separating the crystallized laurolactam from the mother liquor in a downstream solid-liquid separation; and
sending the mother liquor from which the crystallized laurolactam is separated to a multistage distillation sequence;
wherein solvent and reactant components of the laurolactam synthesis process stream are recovered.
In further preferred embodiments, the selective crystallization is a solution cooling crystallization, preferably a flash cooling crystallization.
In a second embodiment, the present invention provides a method for isolation of laurolactam from a laurolactam synthesis process stream, comprising:
increasing the temperature of the synthesis process stream comprising laurolactam, a mother liquor, synthesis starting materials and low, mid- and high boiling fractions by conducting the synthesis process stream through a heat exchanger;
decompressing the heated synthesis process stream in a flash vessel to obtain a vapor phase and a low-boiling fraction which comprises laurolactam;
sending the vapor phase to a distillative separating sequence to produce a fraction of the vapor phase comprising laurolactam;
combining the low-boiling fraction and the vapor phase fraction comprising laurolactam; and
melt crystallizing the combined fractions.
According to the method of the invention, a stream comprising laurolactam which arrives from the synthesis and comprises laurolactam, and further components may be first cooled such that, in a selective manner, by solution cooling crystallization, only the solubility limit of laurolactam is exceeded and laurolactam is selectively crystallized out and removed from the mother liquor in a downstream solid-liquid separation, and the mother liquor is subsequently sent to a multistage distillation sequence.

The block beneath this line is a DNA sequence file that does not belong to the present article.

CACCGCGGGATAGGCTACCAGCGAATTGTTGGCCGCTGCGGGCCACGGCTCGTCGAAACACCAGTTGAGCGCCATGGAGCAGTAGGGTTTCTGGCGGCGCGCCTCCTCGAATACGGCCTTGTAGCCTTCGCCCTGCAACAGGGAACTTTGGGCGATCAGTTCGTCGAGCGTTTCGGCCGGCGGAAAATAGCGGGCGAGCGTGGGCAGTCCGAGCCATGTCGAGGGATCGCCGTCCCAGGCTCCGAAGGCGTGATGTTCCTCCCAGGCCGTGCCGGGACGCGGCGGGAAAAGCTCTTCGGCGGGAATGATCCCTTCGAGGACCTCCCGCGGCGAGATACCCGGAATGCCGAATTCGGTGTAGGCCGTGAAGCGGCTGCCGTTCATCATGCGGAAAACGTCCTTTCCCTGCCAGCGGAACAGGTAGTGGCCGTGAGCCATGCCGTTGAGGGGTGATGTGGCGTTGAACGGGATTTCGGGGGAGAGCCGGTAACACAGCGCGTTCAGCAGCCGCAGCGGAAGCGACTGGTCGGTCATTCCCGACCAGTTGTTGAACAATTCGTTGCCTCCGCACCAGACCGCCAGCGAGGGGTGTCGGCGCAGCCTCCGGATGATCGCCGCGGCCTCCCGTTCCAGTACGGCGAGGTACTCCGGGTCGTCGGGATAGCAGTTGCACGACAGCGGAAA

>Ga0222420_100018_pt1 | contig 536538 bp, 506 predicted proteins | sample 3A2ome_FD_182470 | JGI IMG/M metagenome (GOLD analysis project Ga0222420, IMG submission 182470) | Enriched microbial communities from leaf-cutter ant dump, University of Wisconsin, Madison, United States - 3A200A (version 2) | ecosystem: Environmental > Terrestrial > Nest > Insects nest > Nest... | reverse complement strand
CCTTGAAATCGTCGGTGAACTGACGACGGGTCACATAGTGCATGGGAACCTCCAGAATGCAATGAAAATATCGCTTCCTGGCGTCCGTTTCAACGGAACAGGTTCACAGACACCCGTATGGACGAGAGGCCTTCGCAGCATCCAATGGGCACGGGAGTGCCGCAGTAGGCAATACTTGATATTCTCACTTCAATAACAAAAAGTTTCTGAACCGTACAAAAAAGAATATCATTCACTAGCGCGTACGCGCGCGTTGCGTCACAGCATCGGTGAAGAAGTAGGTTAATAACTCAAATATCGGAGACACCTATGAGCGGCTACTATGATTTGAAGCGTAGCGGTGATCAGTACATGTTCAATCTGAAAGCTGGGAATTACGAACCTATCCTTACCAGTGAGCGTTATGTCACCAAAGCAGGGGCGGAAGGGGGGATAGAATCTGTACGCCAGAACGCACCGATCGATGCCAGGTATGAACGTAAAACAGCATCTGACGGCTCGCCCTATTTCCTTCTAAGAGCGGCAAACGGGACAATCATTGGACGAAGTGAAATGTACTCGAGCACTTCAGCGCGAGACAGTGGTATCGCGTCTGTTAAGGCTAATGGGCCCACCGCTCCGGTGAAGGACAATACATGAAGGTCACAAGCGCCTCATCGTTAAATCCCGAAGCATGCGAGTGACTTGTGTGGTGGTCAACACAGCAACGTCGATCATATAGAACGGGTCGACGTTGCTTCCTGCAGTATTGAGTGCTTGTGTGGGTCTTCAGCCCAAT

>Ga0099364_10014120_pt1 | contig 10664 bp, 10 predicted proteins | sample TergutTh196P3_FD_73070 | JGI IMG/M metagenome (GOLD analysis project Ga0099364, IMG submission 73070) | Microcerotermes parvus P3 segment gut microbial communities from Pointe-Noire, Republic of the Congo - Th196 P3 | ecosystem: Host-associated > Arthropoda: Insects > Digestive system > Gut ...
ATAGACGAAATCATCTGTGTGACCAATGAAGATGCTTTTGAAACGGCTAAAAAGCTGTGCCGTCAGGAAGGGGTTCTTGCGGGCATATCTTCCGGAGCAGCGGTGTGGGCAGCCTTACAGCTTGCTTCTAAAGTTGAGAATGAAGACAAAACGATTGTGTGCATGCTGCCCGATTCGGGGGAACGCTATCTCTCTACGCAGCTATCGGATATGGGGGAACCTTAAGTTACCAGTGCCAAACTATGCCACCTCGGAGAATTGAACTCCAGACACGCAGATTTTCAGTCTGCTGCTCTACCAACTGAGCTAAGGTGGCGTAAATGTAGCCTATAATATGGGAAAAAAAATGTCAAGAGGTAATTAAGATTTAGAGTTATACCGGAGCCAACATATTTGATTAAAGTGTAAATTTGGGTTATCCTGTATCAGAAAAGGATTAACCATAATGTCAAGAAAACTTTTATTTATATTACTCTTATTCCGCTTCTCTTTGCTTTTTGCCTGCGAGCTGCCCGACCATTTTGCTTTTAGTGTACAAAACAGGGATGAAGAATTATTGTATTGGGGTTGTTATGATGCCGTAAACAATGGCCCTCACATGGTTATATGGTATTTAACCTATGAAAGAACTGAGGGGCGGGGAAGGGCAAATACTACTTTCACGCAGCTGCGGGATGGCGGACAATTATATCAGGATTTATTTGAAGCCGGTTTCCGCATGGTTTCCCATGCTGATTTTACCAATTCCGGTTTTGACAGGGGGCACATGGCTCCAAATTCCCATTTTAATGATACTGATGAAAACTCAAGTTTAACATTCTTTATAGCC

The crystallization may be performed as a solution crystallization, as a solution cooling crystallization or flash cooling crystallization.
For a stream consisting of laurolactam and components different therefrom, the following workup sequence according to the claims has been found. By way of example, the process is described by the appended flow diagram (FIGURE) and described with the following stream composition component designations:
MB1—medium boiler fraction 1
CDON—cyclododecanone as a reactant of the synthesis
MB2—medium boiler fraction 2
The flow diagram (FIGURE) is merely illustrative and is not intended to restrict the process. The stream 1 which arrives from a synthesis sequence and contains laurolactam, solvent, CDON and components different therefrom is fed together with the mother liquor recycle stream 15 which contains laurolactam, solvent, CDON and components different therefrom, and the distillate 22 of an evaporation apparatus K, comprising predominantly laurolactam, to a flash cooling crystallization A with a temperature of at least 75° C., preferably at least 80° C. and more preferably at least 85° C. The reduced vacuum in the flash cooling crystallization A establishes a corresponding boiling equilibrium. The amount of heat Q resulting from the temperature difference between inlet stream and boiling temperature leads to evaporation of the volatile constituents and to a lowering of the temperature according to the boiling equilibrium. As a result of the superimposition of the evaporation and temperature reduction effects, the solubility limit of laurolactam is exceeded and laurolactam crystallizes out. At the crystallizer outlet, a temperature of not more than 70° C., preferably lower, preferably a temperature of approx. 65° C., is established. The suspension 2 is conducted out of the flash cooling crystallization A to the solid-liquid separation B. The suspension is separated therein into mother liquor 5 and solid comprising predominantly laurolactam 4. The moist solid 4 may be freed of the adhering secondary components with condensed distillate 3 comprising predominantly solvent. The mother liquor obtained and the laden wash liquor are combined to give stream 5. A substream 15 is introduced back into the flash cooling crystallization A to increase the yield and adjust the solids content.